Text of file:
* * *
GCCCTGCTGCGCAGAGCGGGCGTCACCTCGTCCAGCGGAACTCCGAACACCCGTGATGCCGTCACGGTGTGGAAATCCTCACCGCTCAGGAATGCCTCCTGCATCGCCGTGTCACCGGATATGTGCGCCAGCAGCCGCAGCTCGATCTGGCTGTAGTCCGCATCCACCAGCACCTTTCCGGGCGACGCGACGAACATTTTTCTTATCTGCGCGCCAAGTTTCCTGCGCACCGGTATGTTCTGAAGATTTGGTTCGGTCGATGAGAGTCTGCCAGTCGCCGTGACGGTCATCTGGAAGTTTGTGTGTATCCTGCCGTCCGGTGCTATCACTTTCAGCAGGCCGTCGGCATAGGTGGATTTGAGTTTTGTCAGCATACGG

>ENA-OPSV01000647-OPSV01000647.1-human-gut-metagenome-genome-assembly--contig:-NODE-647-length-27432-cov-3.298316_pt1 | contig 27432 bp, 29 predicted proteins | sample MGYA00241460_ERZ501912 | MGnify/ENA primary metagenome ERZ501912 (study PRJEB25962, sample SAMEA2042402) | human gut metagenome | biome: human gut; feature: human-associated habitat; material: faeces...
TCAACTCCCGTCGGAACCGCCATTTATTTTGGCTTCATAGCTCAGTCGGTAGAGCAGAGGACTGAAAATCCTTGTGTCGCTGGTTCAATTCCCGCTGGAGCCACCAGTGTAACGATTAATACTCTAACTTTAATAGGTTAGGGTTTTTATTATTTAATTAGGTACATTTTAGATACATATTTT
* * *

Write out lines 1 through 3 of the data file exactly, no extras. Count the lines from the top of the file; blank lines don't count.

GCCCTGCTGCGCAGAGCGGGCGTCACCTCGTCCAGCGGAACTCCGAACACCCGTGATGCCGTCACGGTGTGGAAATCCTCACCGCTCAGGAATGCCTCCTGCATCGCCGTGTCACCGGATATGTGCGCCAGCAGCCGCAGCTCGATCTGGCTGTAGTCCGCATCCACCAGCACCTTTCCGGGCGACGCGACGAACATTTTTCTTATCTGCGCGCCAAGTTTCCTGCGCACCGGTATGTTCTGAAGATTTGGTTCGGTCGATGAGAGTCTGCCAGTCGCCGTGACGGTCATCTGGAAGTTTGTGTGTATCCTGCCGTCCGGTGCTATCACTTTCAGCAGGCCGTCGGCATAGGTGGATTTGAGTTTTGTCAGCATACGG

>ENA-OPSV01000647-OPSV01000647.1-human-gut-metagenome-genome-assembly--contig:-NODE-647-length-27432-cov-3.298316_pt1 | contig 27432 bp, 29 predicted proteins | sample MGYA00241460_ERZ501912 | MGnify/ENA primary metagenome ERZ501912 (study PRJEB25962, sample SAMEA2042402) | human gut metagenome | biome: human gut; feature: human-associated habitat; material: faeces...
TCAACTCCCGTCGGAACCGCCATTTATTTTGGCTTCATAGCTCAGTCGGTAGAGCAGAGGACTGAAAATCCTTGTGTCGCTGGTTCAATTCCCGCTGGAGCCACCAGTGTAACGATTAATACTCTAACTTTAATAGGTTAGGGTTTTTATTATTTAATTAGGTACATTTTAGATACATATTTT